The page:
The height and area of the second peak increase with increasing of amount of deposited tin. At this peak, tin is dissolved in the form of tin pyrophosphate complexes, in which it is in the oxidation level of + 2. After tin deposition at the limiting current (cathodic border of the range of potential scan is −1.2 V), the shoulder appears on the downward branch of the peak. It is associated apparently with the formation of Sn(II) compounds passivating the surface. At the more positive potentials, the third peak appears on the anodic branch of the CVA curve. According to E-pH diagram at 6.5, only Sn(IV) compounds are produced at the potential range of the third peak [28]. At this peak, the cathodic deposit consisting of tin and its hydroxide oxidizes with formation of Sn(IV) compounds. Both soluble tin pyrophosphate complexes (with tin oxidation level of + 4) and insoluble compounds including tin dioxide can be produced depending on the composition and pH of the electrolyte.

Finally, at potential −1.4 V, tin reduction is accompanied by hydrogen evaluation. The additional quantity of electricity for potential scanning to −1.4 V is almost completely spent for formation of tin hydroxide. This conclusion can be drawn from the fact that the second peak slightly changed, according to the partial current of tin deposition on the cathodic branch, and the third anodic peak substantially increased.

Figure 1 b presents the CVA curves with potential delay at the potentials of cathodic border for 100 s. There were no peaks on the anodic branch of CVA curve after cathodic potential scan to −0.7 V. Though after the potential delay at this potential tin accumulates, that leads to appearance of the second peak on the anodic branch of tin dissolution. The cathodic deposit accumulated for 100 s at −0.9 V does not contain tin hydroxide, because there is no third peak on the anode branch of CVA. After the delay for 100 s at −1.4 V, the third peak exists and it has large area. During the delay at the potential of −0.9 V, the current drops and the coating is light and compact. At the fixed potential of −1.4 V, the current increases indicating that the surface development is due to incorporating of hydroxide compounds.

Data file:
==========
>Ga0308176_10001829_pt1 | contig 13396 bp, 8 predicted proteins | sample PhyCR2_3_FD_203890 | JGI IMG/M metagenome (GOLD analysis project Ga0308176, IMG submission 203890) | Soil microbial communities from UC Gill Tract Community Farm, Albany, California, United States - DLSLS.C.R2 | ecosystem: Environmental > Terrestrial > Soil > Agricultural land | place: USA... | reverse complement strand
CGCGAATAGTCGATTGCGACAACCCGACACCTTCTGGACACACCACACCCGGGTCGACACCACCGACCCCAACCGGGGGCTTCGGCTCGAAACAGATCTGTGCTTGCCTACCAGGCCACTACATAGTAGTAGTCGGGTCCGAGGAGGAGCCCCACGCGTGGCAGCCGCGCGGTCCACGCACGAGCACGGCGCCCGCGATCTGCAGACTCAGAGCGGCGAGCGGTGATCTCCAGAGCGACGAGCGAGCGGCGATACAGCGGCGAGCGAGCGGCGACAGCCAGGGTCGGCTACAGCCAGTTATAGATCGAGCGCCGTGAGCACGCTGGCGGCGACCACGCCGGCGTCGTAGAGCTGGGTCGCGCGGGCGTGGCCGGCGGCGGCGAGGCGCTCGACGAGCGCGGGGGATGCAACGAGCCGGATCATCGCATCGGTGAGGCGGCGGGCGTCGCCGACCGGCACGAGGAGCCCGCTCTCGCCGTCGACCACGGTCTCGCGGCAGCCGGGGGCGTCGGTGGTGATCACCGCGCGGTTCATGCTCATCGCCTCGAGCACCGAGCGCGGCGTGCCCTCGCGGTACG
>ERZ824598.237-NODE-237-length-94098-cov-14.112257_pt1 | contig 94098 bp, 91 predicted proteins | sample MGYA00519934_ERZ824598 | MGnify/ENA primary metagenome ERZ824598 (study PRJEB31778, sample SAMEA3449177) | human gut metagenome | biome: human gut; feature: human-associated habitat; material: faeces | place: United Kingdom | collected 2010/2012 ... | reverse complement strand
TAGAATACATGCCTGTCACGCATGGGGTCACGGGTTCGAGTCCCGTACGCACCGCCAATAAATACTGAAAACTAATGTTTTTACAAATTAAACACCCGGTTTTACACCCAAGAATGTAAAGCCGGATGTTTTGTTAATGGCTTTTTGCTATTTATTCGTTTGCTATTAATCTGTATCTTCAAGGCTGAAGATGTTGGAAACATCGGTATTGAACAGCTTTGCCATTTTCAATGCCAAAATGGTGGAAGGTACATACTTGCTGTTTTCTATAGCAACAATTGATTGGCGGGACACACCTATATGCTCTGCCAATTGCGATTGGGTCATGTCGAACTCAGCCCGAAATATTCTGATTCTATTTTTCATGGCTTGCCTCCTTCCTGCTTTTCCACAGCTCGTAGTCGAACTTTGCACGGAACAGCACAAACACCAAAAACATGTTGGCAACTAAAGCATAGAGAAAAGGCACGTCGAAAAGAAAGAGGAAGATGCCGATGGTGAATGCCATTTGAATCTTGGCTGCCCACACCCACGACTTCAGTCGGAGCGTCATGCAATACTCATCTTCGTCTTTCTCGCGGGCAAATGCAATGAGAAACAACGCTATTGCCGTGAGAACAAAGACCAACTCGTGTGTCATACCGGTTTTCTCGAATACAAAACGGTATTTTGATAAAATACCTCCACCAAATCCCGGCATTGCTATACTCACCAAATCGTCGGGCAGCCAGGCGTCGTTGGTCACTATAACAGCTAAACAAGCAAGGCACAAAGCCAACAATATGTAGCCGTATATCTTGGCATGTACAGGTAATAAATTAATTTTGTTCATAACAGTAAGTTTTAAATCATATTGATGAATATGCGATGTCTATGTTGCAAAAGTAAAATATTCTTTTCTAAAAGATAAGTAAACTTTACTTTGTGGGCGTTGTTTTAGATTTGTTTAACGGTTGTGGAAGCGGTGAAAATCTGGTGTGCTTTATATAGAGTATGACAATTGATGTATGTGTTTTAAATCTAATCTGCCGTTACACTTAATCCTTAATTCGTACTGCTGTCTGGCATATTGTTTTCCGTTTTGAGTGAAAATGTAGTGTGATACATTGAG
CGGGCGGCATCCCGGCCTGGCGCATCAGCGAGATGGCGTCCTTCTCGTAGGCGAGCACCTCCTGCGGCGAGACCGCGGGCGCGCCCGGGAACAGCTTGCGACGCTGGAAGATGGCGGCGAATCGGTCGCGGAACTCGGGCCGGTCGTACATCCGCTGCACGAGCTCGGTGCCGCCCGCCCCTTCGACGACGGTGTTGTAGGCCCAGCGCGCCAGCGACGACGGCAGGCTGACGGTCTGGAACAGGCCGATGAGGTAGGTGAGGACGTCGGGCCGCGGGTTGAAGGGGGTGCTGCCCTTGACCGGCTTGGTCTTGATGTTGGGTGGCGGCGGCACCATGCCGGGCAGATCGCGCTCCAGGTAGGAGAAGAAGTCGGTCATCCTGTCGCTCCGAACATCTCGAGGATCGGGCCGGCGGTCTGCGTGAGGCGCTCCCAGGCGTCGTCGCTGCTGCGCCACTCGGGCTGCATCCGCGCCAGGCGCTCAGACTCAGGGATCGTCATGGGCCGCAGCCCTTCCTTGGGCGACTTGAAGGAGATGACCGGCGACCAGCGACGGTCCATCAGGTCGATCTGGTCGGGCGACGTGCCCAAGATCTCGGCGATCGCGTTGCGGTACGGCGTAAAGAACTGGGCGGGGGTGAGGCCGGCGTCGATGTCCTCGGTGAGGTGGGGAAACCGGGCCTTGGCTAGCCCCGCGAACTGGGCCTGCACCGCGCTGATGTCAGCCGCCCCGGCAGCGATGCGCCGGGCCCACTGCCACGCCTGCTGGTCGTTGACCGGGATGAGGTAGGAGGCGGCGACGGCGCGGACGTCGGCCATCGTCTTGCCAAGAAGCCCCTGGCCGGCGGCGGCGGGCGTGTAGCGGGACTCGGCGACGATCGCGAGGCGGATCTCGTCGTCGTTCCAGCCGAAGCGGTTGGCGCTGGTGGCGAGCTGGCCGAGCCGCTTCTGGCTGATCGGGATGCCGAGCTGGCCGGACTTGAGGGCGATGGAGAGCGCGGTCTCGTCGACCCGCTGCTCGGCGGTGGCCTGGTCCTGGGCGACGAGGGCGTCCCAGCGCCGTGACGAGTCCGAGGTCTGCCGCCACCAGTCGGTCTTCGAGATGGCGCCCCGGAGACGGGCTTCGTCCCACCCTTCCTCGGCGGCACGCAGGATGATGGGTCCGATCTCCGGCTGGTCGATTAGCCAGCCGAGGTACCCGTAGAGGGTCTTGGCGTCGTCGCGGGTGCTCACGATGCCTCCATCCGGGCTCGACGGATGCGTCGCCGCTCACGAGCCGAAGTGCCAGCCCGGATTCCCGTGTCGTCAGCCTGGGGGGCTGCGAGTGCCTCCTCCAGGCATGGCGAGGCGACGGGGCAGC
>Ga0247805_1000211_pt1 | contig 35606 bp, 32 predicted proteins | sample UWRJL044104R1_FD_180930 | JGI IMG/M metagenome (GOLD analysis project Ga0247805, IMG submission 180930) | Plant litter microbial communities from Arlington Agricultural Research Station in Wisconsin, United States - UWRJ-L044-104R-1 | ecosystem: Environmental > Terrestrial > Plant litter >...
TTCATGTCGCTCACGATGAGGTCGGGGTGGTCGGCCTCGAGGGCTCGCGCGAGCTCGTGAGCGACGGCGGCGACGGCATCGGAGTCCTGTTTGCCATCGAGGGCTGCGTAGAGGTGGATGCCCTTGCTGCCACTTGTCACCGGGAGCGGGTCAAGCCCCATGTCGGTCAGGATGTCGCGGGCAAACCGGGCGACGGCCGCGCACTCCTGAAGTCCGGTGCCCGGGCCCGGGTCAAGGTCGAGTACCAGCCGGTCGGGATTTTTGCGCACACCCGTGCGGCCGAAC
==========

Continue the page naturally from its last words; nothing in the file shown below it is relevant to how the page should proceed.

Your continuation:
According to the data at Fig. 2 a, it can be estimated the boundary of the potential scan, after which the process of tin hydroxide compound incorporation begins: after potential scanning in the cathodic direction to −1.0 V, the third anodic peak is absent on the CVA, though after potential scan to −1.1 V, the third peak appears.
Fig. 2

CVA on Pt in the electrolyte for tin (a), antimony (b), and tin-antimony alloy (c) deposition. Inset shows the enlarged region of current density. The borders of cathodic scanning are represented in the figure

Figure 2 b presents the CVA on platinum in electrolyte for the antimony electrodeposition (Table 1, electrolyte 2). Anodic peak of its dissolution appears after potential scanning to −0.75 V. By moving the boundary of the potential scan to more negative potential values, the height of this peak and its area increase. After potential scanning to −1.2 V (where there is the limiting current region and hydrogen starts to evaluate), the shoulder appears on the rising branch of the anodic peak. Due to the hydrogen evaluation during antimony electrodeposition, its hydroxide compounds incorporate into the cathodic coating and current increases at the potential region of shoulder on the anodic peak.

The potential scan to -0.7 V (inset in the Fig. 2c) in the pyrophosphate-tartrate electrolyte for alloy deposition (Table 1, electrolyte 3) shows small peak of antimony oxidation at the anodic branch of the CVA. After potential scanning to −0.8 V (Fig. 2c), anodic peak is also observed only in the region of antimony dissolution potentials. The area under this peak is large due to the larger amount of antimony was deposited at the cathodic period. The coating obtained at −0.9 V already contains tin as the anodic peak on CVA branch presents in region of tin dissolution potentials. Furthermore, the surface Sn(IV) compounds appear in the region of third peak potentials. After potential scanning to −1.0 V, the peaks height of tin oxidation to oxidation level of + 2 and + 4 increase significantly.